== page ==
I admit it: I am not a strict follower of budo. Oh sure, I’m familiar with some of its tenets; a practitioner of a Japanese martial art could scarcely avoid learning something about the “Way of the Warrior.”
Yet, I have not dealt deeply into what it means to follow budo. I suppose I can offer a simple explanation for this: In my opinion, budo demands not just the dedication of the individual, but the dedication of an entire community. For example, if you read A Book of Five Rings, you would find that it speaks at length on how society is divided into four groups: the farmers, the merchants, the politicians, and the warriors. Only those in the final group, the warriors, were expected to follow the code of budo. Everyone else was supposed to support the warrior group and each other. There was a balance that allowed these four groups to form, together, a functioning society.
We don’t have such clear delineations between groups anymore. A person who works full-time as a storeclerk could also be in the Army reserves. To which group do they belong? A person could be in the armed forces, but spend much of his time as a chef; to which group does he belong? The lines have been blurred tremendously, and with that so does the support a follower of budo requires.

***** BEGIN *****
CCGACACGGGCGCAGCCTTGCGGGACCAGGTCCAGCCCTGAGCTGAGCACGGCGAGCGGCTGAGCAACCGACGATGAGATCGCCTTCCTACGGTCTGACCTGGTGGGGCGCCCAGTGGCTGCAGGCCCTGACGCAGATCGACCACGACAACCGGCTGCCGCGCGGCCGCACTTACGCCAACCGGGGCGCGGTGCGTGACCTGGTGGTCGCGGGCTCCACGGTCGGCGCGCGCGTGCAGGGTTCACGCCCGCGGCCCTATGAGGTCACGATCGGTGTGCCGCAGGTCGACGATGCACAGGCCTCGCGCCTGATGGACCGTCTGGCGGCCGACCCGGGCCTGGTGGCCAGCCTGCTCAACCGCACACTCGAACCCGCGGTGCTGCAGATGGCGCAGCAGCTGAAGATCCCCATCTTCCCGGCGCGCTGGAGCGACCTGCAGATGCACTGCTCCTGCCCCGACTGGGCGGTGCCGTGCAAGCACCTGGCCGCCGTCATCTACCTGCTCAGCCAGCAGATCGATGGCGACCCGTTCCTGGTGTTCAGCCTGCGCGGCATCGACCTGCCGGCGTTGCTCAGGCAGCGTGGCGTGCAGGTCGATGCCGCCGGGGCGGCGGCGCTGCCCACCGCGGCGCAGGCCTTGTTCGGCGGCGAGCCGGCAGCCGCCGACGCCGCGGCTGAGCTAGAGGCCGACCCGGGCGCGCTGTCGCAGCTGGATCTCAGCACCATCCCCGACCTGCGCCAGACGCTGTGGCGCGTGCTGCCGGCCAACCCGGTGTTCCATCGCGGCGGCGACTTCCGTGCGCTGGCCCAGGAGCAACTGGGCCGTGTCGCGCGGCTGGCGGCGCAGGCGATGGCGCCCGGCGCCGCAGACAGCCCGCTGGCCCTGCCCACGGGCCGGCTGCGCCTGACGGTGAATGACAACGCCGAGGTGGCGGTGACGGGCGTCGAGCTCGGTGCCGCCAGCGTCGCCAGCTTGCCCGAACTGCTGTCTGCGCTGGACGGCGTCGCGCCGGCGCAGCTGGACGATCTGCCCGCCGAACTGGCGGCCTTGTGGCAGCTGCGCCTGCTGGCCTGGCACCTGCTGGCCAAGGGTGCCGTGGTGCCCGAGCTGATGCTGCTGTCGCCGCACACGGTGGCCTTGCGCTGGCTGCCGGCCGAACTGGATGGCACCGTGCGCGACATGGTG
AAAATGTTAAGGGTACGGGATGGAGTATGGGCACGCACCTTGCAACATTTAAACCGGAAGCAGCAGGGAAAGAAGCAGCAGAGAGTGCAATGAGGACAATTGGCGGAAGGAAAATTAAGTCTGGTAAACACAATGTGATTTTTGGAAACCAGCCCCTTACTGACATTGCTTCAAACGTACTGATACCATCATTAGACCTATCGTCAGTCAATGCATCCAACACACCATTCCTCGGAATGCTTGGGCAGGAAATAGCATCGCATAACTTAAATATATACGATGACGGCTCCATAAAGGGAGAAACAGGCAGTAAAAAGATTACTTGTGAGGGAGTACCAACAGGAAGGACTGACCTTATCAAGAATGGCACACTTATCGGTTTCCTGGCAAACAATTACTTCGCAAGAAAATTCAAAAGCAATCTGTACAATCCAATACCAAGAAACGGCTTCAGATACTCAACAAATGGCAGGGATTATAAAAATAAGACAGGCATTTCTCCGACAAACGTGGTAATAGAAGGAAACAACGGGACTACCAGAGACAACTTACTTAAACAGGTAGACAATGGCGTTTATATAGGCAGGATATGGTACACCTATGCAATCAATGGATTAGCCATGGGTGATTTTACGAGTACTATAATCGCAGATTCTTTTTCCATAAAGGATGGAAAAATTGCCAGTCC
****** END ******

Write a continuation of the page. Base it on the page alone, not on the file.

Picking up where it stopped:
This is not to say that the tenets of budo are defunct; by no means is this true. But it does mean that its tenets must be adapted to both acknowledge our current (and, in the United States, more Western) perspectives and the fact that the caste system on which budo previously depended is no longer available.
For example, I’ve often been taught that, in budo, many things that we would consider minor offenses today were, in the past, a matter of life, death and honor. Of course this makes sense; the path of a warrior was a dangerous one. The warrior needed to keep a sharp eye out at all times. In addition, the entire society knew what was a capital offense and what was not. Today, this is not the case. And I have lost count of the number of people that claim to follow budo, only to get angry at society at large because they refuse to follow along. In most cases, these people seem to have convinced themselves that the world must adapt to them. While this might be true in a dojo, it is certainly not true elsewhere. And, in my opinion, forcing a system of beliefs and punishments on an unsuspecting individual is neither in keeping with my own personal value system, nor in keeping with the principles that underly Aikido.
My point today? That the values on which Aikido is based must be adapted to suit the needs of our modern society. We must be vigilant, walking a fine line between upholding our code of ethics and honor while simultaneously acknowledging that our society’s mores constantly shift. To do anything else is, quite simply, folly.